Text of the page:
Archive for the ‘Particle Physics’ Category

Python at the Large Hadron Collider and CERN

Tuesday, October 20th, 2015

Python at the Large Hadron Collider and CERN hosted by Michael Kennedy.

From the webpage:

The largest machine ever built is the Large Hadron Collider at CERN. It’s primary goal was the discovery of the Higgs Boson: the fundamental particle which gives all objects mass. The LHC team of 1000’s of physicists achieved that goal in 2012 winning the Nobel Prize in physics. Kyle Cranmer is here to share how Python was at the core of this amazing achievement!

You’ll learn about the different experiment including ATLAS and CMS. We talk a bit about the physics involved in the discovery before digging into the software and computer technology used at CERN. The collisions generate a tremendous amount of data and the technology to filter, gather, and understand the data is super interesting.

You’ll also learn about Crayfis, the app that turns your phone into a cosmic ray detector. No joke. Kyle is taking citizen science to a whole new level.

Bio on Kyle Crammer:

Kyle Cranmer is an American physicist and a professor at New York University at the Center for Cosmology and Particle Physics and Affiliated Faculty member at NYU’s Center for Data Science. He is an experimental particle physicist working, primarily, on the Large Hadron Collider, based in Geneva, Switzerland. Cranmer popularized a collaborative statistical modeling approach and developed statistical methodology, which was used extensively for the discovery of the Higgs boson at the LHC in July, 2012.

CRAYFIS – Join the first and only crowd-sourced cosmic ray detector. You might just help discover something big.

Not heavy with technical information but a nice glimpse into the computing side of CERN.

Share with students to encourage them to pick up programming skills as we once did typing.

the HiggsML challenge

Saturday, May 24th, 2014

the HiggsML challenge

The challenge runs from May 12th to September 2014.

From the challenge:

In a nutshell, we provide a data set containing a mixture of simulated signal and background events, built from simulated events provided by the ATLAS collaboration at CERN. Competitors can use or develop any algorithm they want, and the one who achieves the best signal/background separation wins! Besides classical prizes for the winners, a special “HEP meets ML” prize will also be awarded with an invitation to CERN; we are also seeking to organise a NIPS workshop.

For this HEP challenge we deliberately picked one of the most recent and hottest playgrounds: the Higgs decaying into a pair of tau leptons. The first ATLAS results were made public in december 2013 in a CERN seminar, ATLAS sees Higgs boson decay to fermions. The simulated events that participants will have in their hands are the same that physicists used. Participants will be working in realistic conditions although we have simplified quite a bit the original problem so that it became tractable without any background in physics.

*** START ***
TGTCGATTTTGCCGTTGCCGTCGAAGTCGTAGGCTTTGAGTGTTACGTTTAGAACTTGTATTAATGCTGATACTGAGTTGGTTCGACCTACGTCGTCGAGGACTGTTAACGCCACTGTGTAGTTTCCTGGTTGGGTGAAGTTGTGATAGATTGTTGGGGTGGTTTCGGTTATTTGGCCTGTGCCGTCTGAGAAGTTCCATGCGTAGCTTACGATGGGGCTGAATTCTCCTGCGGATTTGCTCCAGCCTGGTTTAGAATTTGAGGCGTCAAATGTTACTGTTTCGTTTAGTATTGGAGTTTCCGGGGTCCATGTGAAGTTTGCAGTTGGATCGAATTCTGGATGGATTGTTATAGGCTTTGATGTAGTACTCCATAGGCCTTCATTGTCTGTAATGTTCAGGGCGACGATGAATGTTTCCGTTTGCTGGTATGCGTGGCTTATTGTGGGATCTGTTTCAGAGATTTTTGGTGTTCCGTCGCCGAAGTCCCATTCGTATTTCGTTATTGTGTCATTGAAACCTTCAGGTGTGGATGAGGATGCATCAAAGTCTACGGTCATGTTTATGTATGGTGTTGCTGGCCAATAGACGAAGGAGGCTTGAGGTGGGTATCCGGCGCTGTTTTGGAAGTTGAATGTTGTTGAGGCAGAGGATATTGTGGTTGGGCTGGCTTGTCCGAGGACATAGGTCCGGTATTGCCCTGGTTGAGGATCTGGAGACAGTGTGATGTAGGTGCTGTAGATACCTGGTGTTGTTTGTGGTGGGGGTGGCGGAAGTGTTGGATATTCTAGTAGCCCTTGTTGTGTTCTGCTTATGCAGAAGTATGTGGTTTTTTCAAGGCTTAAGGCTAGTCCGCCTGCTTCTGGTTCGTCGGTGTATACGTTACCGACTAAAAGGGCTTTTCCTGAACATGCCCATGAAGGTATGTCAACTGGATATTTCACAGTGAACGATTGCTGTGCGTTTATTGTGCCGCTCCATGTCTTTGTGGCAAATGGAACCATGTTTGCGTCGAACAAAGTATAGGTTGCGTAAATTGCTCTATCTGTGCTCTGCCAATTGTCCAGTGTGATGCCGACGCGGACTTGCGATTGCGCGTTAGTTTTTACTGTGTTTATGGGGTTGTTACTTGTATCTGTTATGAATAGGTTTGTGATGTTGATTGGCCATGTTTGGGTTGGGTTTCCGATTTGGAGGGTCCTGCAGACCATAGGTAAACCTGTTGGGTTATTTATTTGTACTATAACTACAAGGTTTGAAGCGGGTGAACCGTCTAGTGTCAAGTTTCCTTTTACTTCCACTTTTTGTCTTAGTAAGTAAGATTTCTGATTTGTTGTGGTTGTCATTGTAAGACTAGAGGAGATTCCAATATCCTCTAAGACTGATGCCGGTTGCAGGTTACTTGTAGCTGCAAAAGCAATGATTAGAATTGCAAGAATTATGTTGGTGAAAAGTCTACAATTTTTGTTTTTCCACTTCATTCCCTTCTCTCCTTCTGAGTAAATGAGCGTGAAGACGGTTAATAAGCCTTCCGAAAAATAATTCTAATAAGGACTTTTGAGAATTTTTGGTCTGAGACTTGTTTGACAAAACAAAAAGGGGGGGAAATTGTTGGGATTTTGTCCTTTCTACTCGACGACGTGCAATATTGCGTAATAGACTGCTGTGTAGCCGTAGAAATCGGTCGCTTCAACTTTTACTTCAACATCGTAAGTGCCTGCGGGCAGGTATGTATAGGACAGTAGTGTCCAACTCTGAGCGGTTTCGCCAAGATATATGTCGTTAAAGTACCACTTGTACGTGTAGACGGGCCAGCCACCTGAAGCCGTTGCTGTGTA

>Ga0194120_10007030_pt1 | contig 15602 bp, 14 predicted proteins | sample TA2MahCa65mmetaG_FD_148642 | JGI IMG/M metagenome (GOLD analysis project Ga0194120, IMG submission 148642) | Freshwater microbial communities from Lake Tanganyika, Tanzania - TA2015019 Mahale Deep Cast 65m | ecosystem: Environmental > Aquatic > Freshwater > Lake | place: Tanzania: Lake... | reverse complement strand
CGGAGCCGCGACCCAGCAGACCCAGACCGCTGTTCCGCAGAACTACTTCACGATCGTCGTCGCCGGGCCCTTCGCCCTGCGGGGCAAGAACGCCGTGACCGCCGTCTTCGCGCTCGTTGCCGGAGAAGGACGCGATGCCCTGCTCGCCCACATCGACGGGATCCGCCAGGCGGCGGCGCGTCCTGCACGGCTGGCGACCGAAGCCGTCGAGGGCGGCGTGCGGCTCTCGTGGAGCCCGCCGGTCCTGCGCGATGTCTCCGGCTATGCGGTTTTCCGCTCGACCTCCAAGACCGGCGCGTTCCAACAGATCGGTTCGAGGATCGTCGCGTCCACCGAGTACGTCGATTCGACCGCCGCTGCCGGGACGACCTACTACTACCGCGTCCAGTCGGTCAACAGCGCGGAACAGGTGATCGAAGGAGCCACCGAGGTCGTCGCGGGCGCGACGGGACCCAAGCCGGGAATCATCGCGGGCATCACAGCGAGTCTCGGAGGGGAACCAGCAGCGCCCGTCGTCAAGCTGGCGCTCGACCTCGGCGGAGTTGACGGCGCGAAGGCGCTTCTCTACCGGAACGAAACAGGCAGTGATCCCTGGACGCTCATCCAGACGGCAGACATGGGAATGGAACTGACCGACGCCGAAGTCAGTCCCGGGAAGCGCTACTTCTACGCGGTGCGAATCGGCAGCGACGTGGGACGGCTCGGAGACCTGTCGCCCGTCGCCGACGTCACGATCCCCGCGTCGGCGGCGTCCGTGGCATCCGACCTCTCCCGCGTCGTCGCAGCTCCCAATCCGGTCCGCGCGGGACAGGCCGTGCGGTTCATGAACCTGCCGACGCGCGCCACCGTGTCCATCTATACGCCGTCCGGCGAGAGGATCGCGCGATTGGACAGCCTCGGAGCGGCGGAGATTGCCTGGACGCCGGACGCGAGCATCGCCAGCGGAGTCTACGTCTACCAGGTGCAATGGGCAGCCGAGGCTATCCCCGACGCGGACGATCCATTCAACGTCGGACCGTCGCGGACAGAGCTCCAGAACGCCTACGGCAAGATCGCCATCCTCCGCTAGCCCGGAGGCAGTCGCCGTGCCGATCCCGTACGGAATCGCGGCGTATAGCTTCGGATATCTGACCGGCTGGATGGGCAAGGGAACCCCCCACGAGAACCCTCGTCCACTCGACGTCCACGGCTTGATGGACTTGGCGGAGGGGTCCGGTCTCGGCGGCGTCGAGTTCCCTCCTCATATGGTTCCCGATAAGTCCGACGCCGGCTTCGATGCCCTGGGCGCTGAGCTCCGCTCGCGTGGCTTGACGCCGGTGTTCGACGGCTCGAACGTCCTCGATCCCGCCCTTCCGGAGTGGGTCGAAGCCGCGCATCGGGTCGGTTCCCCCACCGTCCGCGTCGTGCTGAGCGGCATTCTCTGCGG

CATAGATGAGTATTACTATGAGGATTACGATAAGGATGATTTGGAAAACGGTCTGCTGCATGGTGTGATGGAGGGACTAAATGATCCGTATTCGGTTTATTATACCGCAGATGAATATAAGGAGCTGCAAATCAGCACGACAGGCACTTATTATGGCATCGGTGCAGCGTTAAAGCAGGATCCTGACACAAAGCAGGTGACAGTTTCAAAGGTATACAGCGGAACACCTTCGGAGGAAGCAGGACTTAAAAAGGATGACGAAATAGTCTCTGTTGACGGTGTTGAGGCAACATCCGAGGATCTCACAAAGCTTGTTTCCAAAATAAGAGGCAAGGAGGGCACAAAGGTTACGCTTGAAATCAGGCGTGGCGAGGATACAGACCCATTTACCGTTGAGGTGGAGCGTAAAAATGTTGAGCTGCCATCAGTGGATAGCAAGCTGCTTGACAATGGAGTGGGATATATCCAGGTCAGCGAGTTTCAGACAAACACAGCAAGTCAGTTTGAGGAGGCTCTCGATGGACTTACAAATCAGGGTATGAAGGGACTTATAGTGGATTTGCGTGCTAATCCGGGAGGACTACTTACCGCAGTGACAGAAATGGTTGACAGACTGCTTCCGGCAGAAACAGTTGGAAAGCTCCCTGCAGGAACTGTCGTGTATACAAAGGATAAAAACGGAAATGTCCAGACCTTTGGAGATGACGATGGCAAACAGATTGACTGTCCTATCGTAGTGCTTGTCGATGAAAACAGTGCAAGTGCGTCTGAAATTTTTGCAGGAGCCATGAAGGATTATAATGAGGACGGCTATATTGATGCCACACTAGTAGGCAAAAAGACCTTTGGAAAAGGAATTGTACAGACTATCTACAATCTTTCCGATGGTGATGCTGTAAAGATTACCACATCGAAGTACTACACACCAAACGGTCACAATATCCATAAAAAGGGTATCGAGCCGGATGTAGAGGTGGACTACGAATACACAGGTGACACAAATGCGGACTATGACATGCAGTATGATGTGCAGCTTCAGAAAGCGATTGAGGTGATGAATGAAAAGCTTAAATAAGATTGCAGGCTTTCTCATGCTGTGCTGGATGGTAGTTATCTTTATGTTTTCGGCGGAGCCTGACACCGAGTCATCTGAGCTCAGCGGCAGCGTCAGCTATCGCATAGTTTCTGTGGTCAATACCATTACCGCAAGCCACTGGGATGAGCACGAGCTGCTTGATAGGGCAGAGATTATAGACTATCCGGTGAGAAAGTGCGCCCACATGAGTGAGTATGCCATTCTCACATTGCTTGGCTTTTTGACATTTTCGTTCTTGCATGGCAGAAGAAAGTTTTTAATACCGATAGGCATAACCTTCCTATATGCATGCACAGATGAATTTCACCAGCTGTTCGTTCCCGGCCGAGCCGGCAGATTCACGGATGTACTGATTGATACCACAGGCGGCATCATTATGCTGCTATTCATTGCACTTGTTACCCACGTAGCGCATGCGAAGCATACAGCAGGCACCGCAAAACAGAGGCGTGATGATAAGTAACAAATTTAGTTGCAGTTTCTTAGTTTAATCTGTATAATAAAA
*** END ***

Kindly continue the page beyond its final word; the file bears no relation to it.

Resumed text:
HEP physicist, even ATLAS physicists, who have experience with multivariate analysis, neural nets, boosted decision trees and the like are warmly encouraged to compete with machine learning experts.

The Laboratoire de l’Accélerateur Linéaire (LAL) is a French lab located in the vicinity of Paris. It is overseen by both the CNRS (IN2P3) and University Paris-Sud. It counts 330 employees (125 researchers and 205 engineers and technicians) and brings internationally recognized contributions to experimental Particle Physics, Accelerator Physics, Astroparticle Physics, and Cosmology.

Contact : for any question of general interest about the challenge, please consult and use the forum provided on the Kaggle web site. For private comments, we are also reachable at higgsml_at_lal.in2p3.fr.

Now there is a machine learning challenge for the summer!

Not to mention more science being done on the basis of public data sets.

Be sure to forward this to both your local computer science and physics department.

Particle Physics – Stanford

Monday, February 13th, 2012

Leonard Susskind lectures on particle physics. Like astronomy (both optical and radio), particle physics was a leading source of “big data” before there was “big data.”

Particle Physics: Basic Concepts

Particle Physics: Standard Model

Interesting in its own right, another field for testing data mining software.